ART. 546. Necessary expenses shall be refunded to every possessor; but only the possessor in good faith may retain the thing until he has been reimbursed therefor.


Useful expenses shall be refunded only to the possessor in good faith with the same right of retention, the person who has defeated him in the possession having the option of refunding the amount of the expenses or of paying the increase in value which the thing may have acquired by reason thereof.


ART. 548.  Expenses for pure luxury or mere pleasure shall not be refunded to the possessor in good faith; but he may remove the ornaments with which he has embellished the principal thing if it suffers no injury thereby, and if his successor in the possession does not prefer to refund the amount expended.

Consequently, the respondent-spouses have the option to appropriate the house on the subject land after payment to petitioners of the appropriate indemnity or to oblige petitioners to pay the price of the land, unless its value is considerably more than the value of the structures, in which case petitioners shall pay reasonable rent.


As to the liability of Vergon, petitioners failed to present sufficient evidence to show negligence on Vergon’s part. It is the plaintiff who has to prove by a preponderance of evidence: (1) the damages suffered by the plaintiff; (2) the fault or negligence of the defendant or some other person for whose act he must respond; and (3) the connection of cause and effect between the fault or negligence and the damages incurred.


Considering that petitioners acted in good faith in building their house on the subject property of the respondent-spouses, there is no basis for the award of moral damages to respondent-spouses. Likewise, the Court deletes the award to Vergon of compensatory damages and attorney’s fees for the litigation expenses Vergon had incurred as such amounts were not specifically prayed for in its Answer to petitioners’ third-party complaint. Under Article 2208 of the Civil Code, attorney’s fees and expenses of litigation are recoverable only in the concept of actual damages, not as moral damages nor judicial costs. Hence, such must be specifically prayed for—as was not done in this case—and may not be deemed incorporated within a general prayer for “such other relief and remedy as this court may deem just and equitable.” It must also be noted that aside from the following, the body of the trial court’s decision was devoid of any statement regarding attorney’s fees. In Scott Consultants & Resource Development Corporation, Inc. v. Court of Appeals, we reiterated that attorney’s fees are not to be awarded every time a party wins a suit. The power of the court to award attorney’s fees under Article 2208 of the Civil Code demands factual, legal, and equitable justification; its basis cannot be left to speculation or conjecture. Where granted, the court must explicitly state in the body of the decision, and not only in the dispositive portion thereof, the legal reason for the award of attorney’s fees.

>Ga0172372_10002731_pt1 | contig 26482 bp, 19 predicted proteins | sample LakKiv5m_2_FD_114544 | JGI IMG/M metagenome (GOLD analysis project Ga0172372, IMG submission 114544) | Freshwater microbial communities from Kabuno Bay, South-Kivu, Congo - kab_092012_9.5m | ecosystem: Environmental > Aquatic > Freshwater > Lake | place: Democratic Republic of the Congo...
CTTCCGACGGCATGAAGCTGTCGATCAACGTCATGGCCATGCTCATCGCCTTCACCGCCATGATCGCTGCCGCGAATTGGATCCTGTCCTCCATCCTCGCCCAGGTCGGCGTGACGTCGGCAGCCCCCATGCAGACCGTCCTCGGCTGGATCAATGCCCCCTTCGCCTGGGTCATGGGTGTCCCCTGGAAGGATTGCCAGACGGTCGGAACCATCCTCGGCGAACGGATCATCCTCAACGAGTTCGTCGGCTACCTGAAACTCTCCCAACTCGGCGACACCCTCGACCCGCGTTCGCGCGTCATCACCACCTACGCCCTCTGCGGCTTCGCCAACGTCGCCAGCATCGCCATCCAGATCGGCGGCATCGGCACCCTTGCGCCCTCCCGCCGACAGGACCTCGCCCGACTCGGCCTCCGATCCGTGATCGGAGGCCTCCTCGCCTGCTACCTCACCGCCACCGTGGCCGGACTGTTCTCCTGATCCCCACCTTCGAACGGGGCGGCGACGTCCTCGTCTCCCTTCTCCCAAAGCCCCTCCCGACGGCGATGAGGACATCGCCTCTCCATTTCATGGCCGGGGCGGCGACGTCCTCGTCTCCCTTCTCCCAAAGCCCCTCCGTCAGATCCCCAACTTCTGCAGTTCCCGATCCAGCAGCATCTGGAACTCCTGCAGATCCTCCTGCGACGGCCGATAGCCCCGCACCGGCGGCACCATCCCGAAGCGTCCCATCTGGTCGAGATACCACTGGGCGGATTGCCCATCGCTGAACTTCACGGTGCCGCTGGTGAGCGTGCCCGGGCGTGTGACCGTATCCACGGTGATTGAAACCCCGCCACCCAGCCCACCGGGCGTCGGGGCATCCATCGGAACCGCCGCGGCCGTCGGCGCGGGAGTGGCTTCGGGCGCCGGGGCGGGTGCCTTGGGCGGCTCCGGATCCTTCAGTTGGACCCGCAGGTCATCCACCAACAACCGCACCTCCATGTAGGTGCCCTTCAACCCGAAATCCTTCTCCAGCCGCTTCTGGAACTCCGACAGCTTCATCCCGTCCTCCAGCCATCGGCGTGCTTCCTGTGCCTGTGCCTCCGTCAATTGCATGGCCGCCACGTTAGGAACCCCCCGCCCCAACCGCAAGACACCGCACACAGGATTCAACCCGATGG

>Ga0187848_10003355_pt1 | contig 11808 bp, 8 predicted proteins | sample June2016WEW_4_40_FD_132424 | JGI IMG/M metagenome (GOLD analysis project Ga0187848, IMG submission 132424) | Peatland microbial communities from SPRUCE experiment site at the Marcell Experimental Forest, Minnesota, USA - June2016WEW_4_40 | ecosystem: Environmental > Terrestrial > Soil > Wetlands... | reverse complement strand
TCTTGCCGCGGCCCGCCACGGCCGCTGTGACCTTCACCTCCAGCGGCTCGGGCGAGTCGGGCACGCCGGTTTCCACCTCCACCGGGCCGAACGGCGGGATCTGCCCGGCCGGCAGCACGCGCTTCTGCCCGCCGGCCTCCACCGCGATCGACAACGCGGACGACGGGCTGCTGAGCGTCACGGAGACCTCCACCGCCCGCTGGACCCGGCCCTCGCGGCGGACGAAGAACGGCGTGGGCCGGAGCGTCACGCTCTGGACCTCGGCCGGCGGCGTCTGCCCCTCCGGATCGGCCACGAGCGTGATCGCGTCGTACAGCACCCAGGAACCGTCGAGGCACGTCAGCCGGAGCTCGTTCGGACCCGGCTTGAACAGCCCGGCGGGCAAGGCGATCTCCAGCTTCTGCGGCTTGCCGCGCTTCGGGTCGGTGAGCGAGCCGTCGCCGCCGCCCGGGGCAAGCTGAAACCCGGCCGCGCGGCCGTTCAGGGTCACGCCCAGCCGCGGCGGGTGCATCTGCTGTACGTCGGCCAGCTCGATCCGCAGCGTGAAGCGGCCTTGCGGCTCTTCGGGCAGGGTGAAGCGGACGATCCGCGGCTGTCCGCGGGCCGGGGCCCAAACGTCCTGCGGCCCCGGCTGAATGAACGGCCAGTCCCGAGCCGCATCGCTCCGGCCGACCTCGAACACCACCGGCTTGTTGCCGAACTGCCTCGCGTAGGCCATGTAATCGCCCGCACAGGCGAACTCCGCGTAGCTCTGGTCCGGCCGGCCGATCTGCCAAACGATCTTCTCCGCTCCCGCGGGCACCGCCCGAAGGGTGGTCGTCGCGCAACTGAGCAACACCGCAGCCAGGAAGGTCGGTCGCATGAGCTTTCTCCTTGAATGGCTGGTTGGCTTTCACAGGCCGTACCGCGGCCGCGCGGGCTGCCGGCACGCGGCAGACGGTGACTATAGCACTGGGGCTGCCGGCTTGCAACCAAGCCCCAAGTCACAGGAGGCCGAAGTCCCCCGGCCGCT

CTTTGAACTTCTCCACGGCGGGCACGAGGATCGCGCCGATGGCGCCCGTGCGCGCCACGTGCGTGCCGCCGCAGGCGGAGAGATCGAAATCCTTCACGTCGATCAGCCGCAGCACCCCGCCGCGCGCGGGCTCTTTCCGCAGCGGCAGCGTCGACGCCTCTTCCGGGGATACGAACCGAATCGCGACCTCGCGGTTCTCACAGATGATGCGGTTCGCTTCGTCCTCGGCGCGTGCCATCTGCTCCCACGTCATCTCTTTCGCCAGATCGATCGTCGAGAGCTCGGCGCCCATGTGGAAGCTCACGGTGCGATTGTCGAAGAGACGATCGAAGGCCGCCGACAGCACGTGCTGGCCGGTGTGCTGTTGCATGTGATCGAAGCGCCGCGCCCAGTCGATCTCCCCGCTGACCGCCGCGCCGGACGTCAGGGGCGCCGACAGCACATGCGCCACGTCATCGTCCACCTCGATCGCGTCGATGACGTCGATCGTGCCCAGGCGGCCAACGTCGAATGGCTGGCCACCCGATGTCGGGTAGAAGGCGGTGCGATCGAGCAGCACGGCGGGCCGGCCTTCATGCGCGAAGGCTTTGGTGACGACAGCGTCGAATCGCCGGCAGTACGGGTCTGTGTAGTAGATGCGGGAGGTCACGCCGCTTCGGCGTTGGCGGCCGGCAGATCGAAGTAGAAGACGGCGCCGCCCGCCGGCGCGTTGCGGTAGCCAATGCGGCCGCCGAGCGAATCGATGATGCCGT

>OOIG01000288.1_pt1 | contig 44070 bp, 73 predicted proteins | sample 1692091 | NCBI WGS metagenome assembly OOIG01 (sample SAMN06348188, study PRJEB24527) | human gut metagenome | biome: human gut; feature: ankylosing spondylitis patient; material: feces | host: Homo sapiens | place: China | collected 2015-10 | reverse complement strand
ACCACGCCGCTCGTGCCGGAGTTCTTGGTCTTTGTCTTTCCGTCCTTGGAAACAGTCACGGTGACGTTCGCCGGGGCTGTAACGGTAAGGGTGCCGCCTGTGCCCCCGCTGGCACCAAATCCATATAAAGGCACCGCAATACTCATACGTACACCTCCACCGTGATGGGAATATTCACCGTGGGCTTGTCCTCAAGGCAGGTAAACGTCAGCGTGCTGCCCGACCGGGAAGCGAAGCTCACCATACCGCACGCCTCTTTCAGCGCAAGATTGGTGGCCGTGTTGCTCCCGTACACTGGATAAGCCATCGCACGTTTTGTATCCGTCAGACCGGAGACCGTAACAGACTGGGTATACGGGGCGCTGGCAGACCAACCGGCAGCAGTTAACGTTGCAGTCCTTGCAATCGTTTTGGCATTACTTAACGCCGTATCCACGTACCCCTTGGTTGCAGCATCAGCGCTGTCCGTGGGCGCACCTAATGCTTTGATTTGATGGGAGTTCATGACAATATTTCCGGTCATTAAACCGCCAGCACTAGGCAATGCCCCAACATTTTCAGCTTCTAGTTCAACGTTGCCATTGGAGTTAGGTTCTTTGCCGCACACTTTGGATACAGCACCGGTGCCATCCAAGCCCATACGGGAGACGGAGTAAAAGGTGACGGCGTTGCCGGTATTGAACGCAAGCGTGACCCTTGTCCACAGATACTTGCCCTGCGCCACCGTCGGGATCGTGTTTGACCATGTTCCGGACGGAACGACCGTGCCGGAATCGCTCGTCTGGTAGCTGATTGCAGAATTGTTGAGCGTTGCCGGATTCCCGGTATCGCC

WHEREFORE, the Decision dated December 11, 2000 of the Court of Appeals in CA-G.R. CV No. 48109 is AFFIRMED WITH MODIFICATION. The award of moral damages in favor of respondent-spouses Jose and Fe Macabagdal and the award of compensatory damages and attorneys fees to respondent Vergon Realty Investments Corporation are DELETED. The case is REMANDED to the Regional Trial Court of Makati City, Branch 135, for further proceedings consistent with the proper application of Articles 448, 546 and 548 of the Civil Code.